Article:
Formally based on the game book of the same name which launched a hugely successful series, you will usually read that this computer game bears no relation to its licenced material. This, in my view, is a very narrow view on gaming. For those of you who have played the book, what is it about really? You walk through a maze (literally in its last section), fighting monsters and collecting keys which, after defeating the titular warlock, you have to use to open a treasure chest containing vast riches. This, down to each letter, is the contents of this computer conversion as well!
Admittedly, the expectations may nevertheless have been… slightly different. Where the book handles everything in textual descriptions, multiple choice options and throwing dice to do battle, this game does away with these abstractions and simply handles things in a more direct, action-packed way. You move your character around freely (unrestricted by listed options) in a top-down view of the maze (spanning many screens), encounter monsters which you fight with arrows and sword, though the fights depend less on random throws, but rather reaction time. So what we have here is the same relation as between Atari Adventure and its inspiration, the original Colossal Cave Adventure.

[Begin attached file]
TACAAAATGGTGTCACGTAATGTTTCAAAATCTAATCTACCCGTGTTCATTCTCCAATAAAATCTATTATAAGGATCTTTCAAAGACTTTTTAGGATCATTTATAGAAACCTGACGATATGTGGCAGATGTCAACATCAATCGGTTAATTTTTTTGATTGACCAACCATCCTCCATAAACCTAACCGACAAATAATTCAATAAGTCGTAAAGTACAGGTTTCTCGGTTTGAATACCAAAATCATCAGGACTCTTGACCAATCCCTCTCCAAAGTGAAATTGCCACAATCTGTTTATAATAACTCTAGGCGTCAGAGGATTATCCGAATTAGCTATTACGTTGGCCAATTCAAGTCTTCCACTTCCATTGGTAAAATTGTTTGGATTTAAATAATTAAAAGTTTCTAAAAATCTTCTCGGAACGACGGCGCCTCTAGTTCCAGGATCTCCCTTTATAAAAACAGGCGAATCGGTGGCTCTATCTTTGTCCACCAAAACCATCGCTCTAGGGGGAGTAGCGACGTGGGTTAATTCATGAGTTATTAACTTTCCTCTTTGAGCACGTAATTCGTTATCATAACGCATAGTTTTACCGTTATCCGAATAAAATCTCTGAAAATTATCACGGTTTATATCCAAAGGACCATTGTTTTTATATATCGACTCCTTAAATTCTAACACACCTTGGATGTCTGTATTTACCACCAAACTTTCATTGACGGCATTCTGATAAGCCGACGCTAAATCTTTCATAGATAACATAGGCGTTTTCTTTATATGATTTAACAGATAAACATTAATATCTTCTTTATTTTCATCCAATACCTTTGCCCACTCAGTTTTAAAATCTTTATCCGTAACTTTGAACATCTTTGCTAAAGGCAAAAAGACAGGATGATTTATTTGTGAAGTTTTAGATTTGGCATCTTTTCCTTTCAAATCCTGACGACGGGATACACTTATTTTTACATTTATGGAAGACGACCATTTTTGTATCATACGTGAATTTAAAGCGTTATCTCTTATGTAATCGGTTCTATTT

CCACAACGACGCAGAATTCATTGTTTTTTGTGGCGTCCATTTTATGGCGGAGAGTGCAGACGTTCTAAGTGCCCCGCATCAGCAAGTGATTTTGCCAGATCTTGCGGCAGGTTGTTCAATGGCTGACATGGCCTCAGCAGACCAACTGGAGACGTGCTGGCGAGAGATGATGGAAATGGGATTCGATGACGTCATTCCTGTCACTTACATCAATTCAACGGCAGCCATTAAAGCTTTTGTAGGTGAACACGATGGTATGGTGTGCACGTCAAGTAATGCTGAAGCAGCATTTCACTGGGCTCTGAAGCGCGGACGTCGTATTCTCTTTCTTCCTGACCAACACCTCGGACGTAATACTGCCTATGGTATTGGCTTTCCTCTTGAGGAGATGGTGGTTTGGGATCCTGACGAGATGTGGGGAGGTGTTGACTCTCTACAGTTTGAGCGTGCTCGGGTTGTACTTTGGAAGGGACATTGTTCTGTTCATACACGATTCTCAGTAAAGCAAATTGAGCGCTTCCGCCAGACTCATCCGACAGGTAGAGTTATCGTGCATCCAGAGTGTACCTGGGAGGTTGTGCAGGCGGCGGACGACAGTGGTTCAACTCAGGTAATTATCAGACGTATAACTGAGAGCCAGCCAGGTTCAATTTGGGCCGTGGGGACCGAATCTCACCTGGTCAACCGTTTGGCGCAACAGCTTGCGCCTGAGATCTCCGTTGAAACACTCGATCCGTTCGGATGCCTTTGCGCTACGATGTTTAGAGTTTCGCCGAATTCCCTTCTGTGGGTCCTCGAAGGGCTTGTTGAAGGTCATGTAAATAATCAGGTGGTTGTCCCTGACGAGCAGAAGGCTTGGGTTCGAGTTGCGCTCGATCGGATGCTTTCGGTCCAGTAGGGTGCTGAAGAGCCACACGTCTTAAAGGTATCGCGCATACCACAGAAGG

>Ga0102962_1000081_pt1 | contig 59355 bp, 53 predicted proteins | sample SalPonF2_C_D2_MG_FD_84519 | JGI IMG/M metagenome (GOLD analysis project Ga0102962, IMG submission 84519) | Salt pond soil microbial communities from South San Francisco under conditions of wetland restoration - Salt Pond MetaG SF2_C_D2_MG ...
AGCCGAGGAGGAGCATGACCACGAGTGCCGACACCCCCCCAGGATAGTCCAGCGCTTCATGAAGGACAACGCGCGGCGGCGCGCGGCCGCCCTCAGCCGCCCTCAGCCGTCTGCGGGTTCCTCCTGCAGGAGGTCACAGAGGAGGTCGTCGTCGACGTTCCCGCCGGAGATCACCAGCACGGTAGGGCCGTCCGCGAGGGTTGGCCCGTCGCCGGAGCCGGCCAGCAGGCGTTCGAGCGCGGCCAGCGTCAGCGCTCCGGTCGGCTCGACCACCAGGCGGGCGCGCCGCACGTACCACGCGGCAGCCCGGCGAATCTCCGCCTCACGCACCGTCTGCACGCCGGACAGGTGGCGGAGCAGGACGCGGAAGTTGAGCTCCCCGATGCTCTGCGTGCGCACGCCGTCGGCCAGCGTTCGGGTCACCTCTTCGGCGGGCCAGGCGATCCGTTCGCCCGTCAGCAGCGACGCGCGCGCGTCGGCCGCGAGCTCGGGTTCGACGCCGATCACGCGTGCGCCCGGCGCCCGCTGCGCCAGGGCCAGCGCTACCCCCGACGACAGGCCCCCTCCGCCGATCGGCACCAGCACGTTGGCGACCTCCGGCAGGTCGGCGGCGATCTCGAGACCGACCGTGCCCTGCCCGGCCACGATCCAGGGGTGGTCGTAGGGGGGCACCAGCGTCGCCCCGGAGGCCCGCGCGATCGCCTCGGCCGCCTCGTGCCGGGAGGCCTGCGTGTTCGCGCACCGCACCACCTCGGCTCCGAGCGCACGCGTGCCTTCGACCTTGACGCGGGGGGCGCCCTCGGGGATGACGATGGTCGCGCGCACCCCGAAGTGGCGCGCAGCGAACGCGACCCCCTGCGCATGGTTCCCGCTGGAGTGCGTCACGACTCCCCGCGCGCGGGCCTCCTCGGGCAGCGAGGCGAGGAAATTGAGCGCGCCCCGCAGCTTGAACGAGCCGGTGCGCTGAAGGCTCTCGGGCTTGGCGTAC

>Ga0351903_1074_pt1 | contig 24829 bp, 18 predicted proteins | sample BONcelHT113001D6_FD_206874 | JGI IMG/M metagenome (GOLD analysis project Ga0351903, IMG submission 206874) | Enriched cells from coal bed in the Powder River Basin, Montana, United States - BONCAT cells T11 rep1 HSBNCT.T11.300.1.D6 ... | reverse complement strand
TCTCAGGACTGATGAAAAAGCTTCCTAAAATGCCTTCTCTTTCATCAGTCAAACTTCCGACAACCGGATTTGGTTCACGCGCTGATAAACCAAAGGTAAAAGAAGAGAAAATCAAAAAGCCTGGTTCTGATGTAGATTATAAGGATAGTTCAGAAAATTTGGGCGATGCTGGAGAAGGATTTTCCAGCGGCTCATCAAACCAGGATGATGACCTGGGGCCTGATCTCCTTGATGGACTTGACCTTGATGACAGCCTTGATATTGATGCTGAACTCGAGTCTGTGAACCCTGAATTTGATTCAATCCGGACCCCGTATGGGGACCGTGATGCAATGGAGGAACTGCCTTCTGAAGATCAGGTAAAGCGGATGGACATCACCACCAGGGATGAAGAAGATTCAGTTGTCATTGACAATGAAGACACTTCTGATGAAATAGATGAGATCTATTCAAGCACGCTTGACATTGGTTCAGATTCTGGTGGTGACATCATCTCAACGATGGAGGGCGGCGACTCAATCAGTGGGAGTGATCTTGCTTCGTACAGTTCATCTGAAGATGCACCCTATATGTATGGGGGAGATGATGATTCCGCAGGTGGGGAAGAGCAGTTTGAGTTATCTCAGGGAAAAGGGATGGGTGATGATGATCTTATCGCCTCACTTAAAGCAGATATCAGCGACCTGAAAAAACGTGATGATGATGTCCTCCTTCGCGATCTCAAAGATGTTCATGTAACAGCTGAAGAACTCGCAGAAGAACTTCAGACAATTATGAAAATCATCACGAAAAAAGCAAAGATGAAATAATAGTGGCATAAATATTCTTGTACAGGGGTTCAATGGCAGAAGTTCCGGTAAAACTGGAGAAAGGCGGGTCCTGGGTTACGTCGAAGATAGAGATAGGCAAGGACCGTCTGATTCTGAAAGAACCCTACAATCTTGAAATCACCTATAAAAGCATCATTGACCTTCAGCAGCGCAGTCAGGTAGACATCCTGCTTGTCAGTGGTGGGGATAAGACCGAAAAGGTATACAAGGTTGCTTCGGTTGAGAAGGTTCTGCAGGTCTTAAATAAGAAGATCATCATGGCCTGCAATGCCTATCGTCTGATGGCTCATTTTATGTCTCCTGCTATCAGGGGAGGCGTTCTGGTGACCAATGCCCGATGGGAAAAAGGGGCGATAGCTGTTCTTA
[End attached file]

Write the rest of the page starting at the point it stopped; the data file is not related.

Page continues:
Though compared to Atari Adventure, the gameplay of Warlock is relatively limited. Whereas the former had some simple puzzles (e.g. find a ladder to cross a chasm), this one restricts itself to finding those keys which aren't even used until the very end and then automatically in one place (to open the chest). Other than that, the only obstacles are openable doors and the monsters. And talking about monsters, even the final confrontation with the warlock himself which should have been sort of a climax plays exactly like all the other encounters.
Its qualities at the time, namely graphics and animations, fail to impress today. The keyboard controls are rather awkward anyway – who puts keys for 'up' and 'down' next to one another, for example? Only the random regeneration of the dungeon at each game start (which works rather well, creating decent layouts) still counts for something. Simplistic games like this one definitely have it tough. In the maze genre, hardly anything has aged well and the signs of the time are written all over this one as well.